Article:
Evaluating a person’s mental state by analyzing their facial expressions is a challenging task, not only for humans but also for artificial intelligence (AI) algorithms. The reason being, AI is susceptible to the biases already present in the world, but on a much larger scale.

The data that algorithms employ is selected by humans, and how those algorithms’ results are applied is also determined by humans. Unfortunately, unconscious biases can easily creep into machine learning models when testing is inadequate and teams are not diverse enough. Consequently, AI systems perpetuate these biased models through automation. In the context of Facial Expression Recognition (FER) systems, the algorithms used can be feature-based, appearance-based, knowledge-based, or template-based. Each of these methods has its advantages and disadvantages. They use dots and distances to make a clear distinction in facial expressions and provide results based on those findings.

An inconsistent standard of equity

Machine learning may lead to inequitable results due to inaccurate conclusions. Biased training data, such as more data on white individuals, can result in facial recognition algorithms that favor one group over another. This can lead to discrimination and oppression for minority groups. The challenge lies in detecting inadvertent biases before they become encoded in the software.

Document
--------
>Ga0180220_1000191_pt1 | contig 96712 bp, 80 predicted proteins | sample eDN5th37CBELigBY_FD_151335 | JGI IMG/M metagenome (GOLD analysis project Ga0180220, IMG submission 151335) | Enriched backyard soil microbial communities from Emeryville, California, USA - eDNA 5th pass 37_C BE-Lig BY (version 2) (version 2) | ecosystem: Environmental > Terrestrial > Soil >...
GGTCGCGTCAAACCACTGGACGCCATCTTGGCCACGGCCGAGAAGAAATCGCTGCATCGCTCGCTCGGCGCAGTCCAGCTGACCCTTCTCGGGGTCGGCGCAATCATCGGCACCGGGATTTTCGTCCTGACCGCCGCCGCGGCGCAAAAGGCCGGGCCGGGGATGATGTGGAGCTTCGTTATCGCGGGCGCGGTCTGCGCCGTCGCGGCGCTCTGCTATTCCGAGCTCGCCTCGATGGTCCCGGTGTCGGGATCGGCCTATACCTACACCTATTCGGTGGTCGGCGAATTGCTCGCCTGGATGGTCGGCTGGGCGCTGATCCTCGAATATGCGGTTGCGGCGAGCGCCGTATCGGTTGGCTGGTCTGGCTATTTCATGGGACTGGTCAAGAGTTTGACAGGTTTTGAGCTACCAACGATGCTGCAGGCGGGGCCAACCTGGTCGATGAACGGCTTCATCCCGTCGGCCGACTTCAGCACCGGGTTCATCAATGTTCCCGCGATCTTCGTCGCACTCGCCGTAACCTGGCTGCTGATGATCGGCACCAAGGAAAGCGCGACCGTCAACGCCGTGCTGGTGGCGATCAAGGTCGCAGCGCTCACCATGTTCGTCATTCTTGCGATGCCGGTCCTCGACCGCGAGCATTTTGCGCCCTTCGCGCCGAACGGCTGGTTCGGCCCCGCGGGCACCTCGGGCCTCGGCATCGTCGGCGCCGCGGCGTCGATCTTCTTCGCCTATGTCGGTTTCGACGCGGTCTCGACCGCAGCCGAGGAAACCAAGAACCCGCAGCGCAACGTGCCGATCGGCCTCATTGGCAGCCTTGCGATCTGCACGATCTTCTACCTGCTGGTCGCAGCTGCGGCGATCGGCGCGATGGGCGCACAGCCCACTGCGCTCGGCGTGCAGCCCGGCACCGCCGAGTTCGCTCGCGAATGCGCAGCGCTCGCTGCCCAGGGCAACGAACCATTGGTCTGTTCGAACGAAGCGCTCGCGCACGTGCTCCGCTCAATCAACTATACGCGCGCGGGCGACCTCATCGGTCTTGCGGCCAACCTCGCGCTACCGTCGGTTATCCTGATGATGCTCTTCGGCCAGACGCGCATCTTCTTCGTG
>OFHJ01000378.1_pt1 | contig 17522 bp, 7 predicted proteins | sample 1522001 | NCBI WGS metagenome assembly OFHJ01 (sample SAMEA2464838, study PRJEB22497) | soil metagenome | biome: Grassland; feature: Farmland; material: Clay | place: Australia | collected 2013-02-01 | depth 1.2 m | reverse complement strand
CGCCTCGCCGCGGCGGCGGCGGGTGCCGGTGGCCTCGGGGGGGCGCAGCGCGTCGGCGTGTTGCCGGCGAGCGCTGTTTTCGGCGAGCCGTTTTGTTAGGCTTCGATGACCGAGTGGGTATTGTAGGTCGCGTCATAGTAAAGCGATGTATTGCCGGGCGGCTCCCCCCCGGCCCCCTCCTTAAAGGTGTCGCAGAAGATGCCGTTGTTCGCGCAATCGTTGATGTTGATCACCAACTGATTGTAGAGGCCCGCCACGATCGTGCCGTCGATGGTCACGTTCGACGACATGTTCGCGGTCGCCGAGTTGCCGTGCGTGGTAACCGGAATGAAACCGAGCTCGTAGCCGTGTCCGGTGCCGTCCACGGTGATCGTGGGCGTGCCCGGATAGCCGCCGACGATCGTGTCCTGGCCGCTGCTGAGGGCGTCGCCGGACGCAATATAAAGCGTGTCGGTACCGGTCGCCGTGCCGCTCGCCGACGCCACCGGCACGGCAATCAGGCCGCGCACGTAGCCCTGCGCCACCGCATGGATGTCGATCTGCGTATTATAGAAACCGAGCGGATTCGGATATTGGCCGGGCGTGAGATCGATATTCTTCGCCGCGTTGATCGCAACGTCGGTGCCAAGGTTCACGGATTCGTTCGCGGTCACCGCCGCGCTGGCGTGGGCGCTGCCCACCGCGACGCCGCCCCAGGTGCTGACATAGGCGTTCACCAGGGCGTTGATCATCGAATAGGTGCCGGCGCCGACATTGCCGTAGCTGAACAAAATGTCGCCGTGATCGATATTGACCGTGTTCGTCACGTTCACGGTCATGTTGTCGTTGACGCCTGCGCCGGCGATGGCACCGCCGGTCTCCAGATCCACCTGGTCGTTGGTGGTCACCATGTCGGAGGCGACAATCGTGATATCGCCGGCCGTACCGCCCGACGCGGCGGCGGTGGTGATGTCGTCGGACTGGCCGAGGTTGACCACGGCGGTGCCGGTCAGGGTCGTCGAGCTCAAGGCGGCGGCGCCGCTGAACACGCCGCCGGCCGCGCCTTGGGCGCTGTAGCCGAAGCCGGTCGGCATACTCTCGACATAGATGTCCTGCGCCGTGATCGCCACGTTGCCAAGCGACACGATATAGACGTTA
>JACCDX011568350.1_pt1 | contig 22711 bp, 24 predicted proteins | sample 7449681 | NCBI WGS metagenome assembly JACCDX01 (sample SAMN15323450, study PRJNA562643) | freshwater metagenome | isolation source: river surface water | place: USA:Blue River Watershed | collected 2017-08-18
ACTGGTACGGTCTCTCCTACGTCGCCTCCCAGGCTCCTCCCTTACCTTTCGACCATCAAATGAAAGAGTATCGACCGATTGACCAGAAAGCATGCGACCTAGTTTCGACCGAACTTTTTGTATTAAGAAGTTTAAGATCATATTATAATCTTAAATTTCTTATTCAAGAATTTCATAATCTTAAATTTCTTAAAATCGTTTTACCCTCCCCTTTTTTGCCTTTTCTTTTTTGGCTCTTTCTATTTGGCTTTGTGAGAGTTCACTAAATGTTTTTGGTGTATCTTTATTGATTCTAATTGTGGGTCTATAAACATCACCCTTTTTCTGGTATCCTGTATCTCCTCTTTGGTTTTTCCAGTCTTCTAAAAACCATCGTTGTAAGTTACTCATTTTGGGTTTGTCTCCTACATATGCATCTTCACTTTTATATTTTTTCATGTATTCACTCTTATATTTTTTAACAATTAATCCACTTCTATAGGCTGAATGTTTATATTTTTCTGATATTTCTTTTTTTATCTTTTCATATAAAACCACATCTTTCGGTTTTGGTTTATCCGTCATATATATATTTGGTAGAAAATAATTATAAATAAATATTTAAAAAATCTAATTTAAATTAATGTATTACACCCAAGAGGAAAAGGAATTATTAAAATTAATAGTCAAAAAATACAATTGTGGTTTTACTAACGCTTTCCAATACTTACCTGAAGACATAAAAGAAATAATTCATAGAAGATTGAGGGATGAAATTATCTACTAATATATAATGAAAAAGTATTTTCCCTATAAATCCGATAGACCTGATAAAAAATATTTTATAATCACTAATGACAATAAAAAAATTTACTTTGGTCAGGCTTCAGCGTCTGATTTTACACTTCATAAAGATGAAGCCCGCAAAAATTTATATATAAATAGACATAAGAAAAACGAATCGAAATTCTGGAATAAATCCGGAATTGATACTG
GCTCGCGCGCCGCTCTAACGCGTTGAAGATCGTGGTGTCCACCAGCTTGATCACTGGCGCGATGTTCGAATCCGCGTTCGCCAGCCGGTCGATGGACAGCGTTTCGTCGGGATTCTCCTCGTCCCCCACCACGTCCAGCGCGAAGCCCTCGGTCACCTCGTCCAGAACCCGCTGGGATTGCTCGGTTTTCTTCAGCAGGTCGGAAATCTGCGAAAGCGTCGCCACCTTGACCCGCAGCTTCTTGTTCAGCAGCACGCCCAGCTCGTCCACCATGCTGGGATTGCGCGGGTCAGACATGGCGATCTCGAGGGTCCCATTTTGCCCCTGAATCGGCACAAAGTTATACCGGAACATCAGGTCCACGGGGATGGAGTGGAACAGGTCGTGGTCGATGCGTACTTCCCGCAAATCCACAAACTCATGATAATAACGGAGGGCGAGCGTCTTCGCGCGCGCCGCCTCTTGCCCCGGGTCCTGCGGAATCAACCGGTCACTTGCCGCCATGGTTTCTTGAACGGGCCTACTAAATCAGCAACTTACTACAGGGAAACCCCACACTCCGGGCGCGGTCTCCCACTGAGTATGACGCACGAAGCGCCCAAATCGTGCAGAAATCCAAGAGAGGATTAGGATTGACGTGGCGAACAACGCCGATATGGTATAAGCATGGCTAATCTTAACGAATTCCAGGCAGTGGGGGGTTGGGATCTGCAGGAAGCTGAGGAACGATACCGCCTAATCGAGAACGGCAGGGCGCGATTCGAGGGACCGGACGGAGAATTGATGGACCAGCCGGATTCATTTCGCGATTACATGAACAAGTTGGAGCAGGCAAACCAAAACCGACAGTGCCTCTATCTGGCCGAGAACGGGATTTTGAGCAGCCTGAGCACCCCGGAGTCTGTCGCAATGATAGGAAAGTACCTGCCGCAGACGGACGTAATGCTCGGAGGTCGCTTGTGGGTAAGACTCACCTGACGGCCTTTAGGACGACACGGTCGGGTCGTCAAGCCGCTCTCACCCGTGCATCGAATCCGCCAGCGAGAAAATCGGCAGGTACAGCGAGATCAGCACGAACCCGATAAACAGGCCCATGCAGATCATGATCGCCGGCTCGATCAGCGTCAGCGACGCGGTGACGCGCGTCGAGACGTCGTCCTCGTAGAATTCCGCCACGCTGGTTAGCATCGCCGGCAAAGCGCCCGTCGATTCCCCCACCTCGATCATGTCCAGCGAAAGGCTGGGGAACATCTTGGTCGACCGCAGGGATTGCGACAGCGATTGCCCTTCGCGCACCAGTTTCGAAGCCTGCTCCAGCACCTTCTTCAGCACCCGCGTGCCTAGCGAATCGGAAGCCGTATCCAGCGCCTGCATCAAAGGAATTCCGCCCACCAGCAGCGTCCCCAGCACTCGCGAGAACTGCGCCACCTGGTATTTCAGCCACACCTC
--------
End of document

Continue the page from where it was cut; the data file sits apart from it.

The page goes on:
Incorrect interpretation of expressions

Research suggests that the mouth and eyes are crucial in facial expression perception. However, differences in these areas, such as puffiness or frown lines, can lead to incorrect readings by FERs. This can cause mental health issues when individuals are presented with incorrect results, leading them to believe they have a serious issue. Factors like illumination, pose, alignment, and occlusions can create variability in facial images, making expression recognition challenging, according to recent research.

In conclusion

To comprehend FER systems, one must consider their context, contributing factors, and the diversity they encompass. AI-based interventions need to be trusted by both the people who contribute their data and clinicians and policymakers who utilize AI to inform decisions. To establish trust and address algorithmic bias, several actions are necessary. While completely redesigning these algorithms can be costly, HCI practitioners can make interventions by modifying policies and language to have a significant impact on a broader scale. future advancements in

FER technology have the potential to provide individuals with mental health support in their homes, such as mood detection mirrors powered by technologies like Raspberry Pi.

Precise and automated detection systems can facilitate prompt and accurate diagnosis and offer the best resources for assistance. Additionally, examining FER systems through the lens of Mentalism highlights the impact of societal biases on algorithms and the interconnection between AI and the human brain’s reactions to the external world.

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Divya Pandey

Designer with a multifaceted background in Interactive medium, graphics and textiles starting to venture into the world of UX.